Late last week, Britain’s ministers of finance and foreign affairs announced their recommendation that the World Bank take a “nature-friendly approach” by limiting financial support for coal, oil and gas, instead funneling those dollars toward support of alternative forms of energy. If accepted, this well-intentioned recommendation will have an absolutely unfair disparate impact on underdeveloped nations. Africa will be at a particular disadvantage, as it sits atop oil and gas wealth that it is only now beginning to properly exploit.
The true impact of this initiative can best be seen through a global perspective that includes under-developed nations, rather than focusing on environmental benefits reaped by already industrialized nations. Industrialized countries simultaneously have been the biggest benefactors of cheap energy, and the biggest contributors to the environmental degradation it has caused. Only from their comfortable perch over developing or under-developed nations can they afford this newly discovered environmental ethos.
Developing countries are simply not in the same position. They cannot afford to worry about their contributions to greenhouse gas when they have more urgent basic domestic development needs in front of them, like infrastructure and the pressing need to power a continent of over a billion people where more than half have no access to reliable electricity. While PowerAfrica’s investments in green projects provide glimpses of a future where Africa creates abundant alternative energy, no suitable alternative to oil and gas exploitation for Africa has been provided to address the immediate demand for power.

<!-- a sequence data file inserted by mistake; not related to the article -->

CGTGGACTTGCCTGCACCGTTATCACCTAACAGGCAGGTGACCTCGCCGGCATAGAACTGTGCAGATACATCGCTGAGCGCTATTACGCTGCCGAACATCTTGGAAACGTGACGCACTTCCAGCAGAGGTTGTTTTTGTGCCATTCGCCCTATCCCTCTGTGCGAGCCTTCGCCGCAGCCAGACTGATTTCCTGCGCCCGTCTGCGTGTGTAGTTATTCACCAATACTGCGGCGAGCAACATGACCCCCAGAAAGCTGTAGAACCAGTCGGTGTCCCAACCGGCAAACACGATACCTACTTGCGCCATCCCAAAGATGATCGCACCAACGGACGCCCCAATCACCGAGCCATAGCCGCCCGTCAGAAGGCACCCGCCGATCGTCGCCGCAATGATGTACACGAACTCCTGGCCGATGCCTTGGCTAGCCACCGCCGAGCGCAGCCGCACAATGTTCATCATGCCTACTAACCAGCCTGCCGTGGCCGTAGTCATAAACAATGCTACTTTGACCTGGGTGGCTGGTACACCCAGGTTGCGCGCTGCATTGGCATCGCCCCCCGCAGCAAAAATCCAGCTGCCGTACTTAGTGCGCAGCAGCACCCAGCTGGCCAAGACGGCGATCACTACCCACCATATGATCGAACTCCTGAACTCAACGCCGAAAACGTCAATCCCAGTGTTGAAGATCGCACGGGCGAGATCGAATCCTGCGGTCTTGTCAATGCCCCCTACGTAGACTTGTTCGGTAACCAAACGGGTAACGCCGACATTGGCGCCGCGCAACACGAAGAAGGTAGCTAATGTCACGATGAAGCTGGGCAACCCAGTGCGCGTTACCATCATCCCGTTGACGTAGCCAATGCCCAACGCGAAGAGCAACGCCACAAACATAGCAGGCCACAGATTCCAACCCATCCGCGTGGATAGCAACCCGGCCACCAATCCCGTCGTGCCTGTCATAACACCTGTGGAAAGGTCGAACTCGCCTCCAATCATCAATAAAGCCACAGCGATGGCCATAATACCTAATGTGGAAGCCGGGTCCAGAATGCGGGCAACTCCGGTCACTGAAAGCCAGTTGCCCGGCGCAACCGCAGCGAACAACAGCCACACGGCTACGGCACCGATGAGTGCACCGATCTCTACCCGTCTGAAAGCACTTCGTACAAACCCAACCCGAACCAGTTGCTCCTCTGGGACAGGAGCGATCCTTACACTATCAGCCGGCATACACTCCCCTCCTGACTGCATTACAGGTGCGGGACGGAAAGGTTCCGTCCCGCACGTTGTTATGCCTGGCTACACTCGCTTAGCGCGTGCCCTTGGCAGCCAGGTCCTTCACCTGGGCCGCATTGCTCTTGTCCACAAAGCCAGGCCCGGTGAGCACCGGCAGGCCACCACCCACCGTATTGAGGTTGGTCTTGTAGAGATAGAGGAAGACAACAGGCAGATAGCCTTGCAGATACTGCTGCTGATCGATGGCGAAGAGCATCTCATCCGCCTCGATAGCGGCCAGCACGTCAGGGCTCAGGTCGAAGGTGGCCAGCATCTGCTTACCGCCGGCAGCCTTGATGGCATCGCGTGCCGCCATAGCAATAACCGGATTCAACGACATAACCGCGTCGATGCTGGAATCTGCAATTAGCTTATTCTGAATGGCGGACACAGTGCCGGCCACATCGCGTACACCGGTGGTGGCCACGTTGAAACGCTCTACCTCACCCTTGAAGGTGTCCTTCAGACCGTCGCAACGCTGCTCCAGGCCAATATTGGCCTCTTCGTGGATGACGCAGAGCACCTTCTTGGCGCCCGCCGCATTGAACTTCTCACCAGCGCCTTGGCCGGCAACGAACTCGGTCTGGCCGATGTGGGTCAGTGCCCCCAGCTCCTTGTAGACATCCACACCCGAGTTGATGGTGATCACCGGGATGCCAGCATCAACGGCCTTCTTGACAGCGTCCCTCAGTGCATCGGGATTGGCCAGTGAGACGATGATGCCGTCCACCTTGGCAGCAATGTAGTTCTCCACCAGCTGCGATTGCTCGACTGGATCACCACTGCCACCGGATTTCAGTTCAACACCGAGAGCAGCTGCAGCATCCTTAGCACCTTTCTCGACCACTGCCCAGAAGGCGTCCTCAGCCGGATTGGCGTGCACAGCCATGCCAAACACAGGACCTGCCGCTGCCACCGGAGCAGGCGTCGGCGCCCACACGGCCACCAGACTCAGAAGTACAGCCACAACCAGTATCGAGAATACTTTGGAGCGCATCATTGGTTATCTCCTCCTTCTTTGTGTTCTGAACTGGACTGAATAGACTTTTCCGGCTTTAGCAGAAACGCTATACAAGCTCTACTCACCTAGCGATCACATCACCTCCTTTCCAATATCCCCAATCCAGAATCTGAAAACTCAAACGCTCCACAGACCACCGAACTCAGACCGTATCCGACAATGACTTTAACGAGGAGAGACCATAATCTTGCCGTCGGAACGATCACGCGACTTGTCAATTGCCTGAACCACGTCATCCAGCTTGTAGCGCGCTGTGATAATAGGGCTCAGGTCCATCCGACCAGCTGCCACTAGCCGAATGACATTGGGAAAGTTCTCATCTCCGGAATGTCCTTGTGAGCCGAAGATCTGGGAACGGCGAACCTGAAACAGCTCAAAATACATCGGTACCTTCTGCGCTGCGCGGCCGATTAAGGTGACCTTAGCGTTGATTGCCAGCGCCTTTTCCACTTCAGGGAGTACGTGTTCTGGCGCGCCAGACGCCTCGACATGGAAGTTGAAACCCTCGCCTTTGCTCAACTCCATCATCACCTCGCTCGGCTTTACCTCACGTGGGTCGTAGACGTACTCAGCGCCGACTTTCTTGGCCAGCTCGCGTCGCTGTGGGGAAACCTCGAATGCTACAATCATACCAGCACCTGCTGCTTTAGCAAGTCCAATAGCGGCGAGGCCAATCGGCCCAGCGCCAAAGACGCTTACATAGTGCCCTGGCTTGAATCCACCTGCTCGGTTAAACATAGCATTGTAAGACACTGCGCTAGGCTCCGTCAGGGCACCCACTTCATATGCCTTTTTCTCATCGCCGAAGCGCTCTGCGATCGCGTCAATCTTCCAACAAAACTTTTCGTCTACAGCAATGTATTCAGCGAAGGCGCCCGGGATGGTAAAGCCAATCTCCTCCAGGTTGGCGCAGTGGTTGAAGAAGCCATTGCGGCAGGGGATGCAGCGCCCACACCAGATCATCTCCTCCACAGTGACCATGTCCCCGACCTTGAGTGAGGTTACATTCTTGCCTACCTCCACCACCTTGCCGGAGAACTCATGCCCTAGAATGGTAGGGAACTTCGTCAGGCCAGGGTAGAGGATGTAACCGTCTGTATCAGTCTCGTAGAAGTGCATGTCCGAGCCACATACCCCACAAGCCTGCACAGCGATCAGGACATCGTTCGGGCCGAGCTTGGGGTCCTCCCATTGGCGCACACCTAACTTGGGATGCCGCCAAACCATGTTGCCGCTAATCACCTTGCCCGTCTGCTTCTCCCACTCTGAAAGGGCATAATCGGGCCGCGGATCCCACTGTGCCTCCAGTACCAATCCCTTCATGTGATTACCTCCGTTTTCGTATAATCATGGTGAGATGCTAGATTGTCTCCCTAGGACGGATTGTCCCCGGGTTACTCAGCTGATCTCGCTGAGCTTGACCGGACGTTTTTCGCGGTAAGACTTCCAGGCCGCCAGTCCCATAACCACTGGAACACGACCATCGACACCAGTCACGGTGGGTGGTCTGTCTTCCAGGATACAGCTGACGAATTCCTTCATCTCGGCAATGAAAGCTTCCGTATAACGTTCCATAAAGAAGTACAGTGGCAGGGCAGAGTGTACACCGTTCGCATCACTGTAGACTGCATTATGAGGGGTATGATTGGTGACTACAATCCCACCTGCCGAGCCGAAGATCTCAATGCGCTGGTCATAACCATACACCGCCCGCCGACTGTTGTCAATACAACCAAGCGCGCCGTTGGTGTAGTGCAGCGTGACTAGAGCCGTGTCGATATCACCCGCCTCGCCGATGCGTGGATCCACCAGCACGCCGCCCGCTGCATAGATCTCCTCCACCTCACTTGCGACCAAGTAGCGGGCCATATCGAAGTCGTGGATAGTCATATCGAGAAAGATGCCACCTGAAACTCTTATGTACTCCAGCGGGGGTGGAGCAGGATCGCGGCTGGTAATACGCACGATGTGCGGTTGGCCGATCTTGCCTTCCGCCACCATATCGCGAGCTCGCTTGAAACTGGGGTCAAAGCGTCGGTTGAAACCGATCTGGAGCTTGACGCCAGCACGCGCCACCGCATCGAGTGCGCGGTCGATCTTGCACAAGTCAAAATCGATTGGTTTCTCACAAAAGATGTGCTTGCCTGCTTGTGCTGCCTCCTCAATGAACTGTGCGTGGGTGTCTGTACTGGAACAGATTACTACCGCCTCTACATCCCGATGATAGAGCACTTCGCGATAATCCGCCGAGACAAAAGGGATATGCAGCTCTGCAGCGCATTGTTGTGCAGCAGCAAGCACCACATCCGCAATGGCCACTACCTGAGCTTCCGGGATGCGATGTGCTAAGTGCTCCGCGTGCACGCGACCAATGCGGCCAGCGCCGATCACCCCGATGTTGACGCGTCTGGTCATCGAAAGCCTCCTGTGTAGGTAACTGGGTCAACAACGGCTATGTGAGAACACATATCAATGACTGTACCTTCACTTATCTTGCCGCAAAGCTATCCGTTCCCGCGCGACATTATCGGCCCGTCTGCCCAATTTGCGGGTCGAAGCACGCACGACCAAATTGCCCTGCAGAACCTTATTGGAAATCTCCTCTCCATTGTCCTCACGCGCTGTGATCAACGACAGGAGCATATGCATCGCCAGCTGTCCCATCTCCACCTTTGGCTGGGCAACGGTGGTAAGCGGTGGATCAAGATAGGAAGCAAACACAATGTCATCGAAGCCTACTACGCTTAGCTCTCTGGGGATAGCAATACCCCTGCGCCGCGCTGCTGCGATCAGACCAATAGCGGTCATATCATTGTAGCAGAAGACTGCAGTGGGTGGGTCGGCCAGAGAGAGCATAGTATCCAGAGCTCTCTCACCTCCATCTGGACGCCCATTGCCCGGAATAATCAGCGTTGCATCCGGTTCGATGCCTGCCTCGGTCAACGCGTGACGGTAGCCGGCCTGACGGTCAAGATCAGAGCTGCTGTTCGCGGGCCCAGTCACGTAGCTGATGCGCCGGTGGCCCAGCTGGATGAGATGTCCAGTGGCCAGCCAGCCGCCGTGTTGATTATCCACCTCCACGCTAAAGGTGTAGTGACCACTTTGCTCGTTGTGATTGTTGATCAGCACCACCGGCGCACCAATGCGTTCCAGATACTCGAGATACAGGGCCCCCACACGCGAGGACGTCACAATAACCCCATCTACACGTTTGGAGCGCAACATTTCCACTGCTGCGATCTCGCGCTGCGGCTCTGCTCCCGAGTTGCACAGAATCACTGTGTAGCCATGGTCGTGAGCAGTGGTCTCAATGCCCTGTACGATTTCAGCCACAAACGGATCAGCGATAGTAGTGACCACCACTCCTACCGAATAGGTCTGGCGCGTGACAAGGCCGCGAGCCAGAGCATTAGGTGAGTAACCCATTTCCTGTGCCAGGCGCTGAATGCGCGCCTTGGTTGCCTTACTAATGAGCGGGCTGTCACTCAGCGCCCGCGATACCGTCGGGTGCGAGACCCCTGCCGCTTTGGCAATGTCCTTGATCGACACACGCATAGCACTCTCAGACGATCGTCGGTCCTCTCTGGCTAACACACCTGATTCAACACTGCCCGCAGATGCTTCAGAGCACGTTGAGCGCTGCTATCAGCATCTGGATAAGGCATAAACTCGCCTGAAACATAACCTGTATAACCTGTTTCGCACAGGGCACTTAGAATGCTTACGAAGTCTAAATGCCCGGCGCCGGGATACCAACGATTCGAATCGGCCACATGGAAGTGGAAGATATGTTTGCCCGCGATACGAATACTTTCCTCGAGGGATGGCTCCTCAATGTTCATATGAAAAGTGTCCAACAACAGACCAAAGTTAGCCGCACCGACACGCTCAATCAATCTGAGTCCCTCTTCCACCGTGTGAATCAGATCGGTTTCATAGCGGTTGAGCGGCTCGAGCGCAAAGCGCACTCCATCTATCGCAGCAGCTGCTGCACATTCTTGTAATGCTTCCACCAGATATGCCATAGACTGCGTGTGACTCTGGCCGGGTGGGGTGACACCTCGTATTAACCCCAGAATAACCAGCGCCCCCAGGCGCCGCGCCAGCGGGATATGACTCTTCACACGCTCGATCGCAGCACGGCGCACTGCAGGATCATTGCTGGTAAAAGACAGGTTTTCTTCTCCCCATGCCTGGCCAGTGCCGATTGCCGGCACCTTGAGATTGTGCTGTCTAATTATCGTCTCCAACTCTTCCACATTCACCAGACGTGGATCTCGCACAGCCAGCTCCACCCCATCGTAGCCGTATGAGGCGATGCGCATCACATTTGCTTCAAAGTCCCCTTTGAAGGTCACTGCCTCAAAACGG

The World Bank exists to financially assist countries in need of substantial finance for major infrastructure. How can an initiative with a primary objective that aims to take funding away from the very countries that need it the most still live up to the World Bank’s foundational purpose?
If this initiative moves forward as recommended, the benefits will be one-sided, soothing the guilty environmental conscience of some while depriving Africans of the urgent need for power.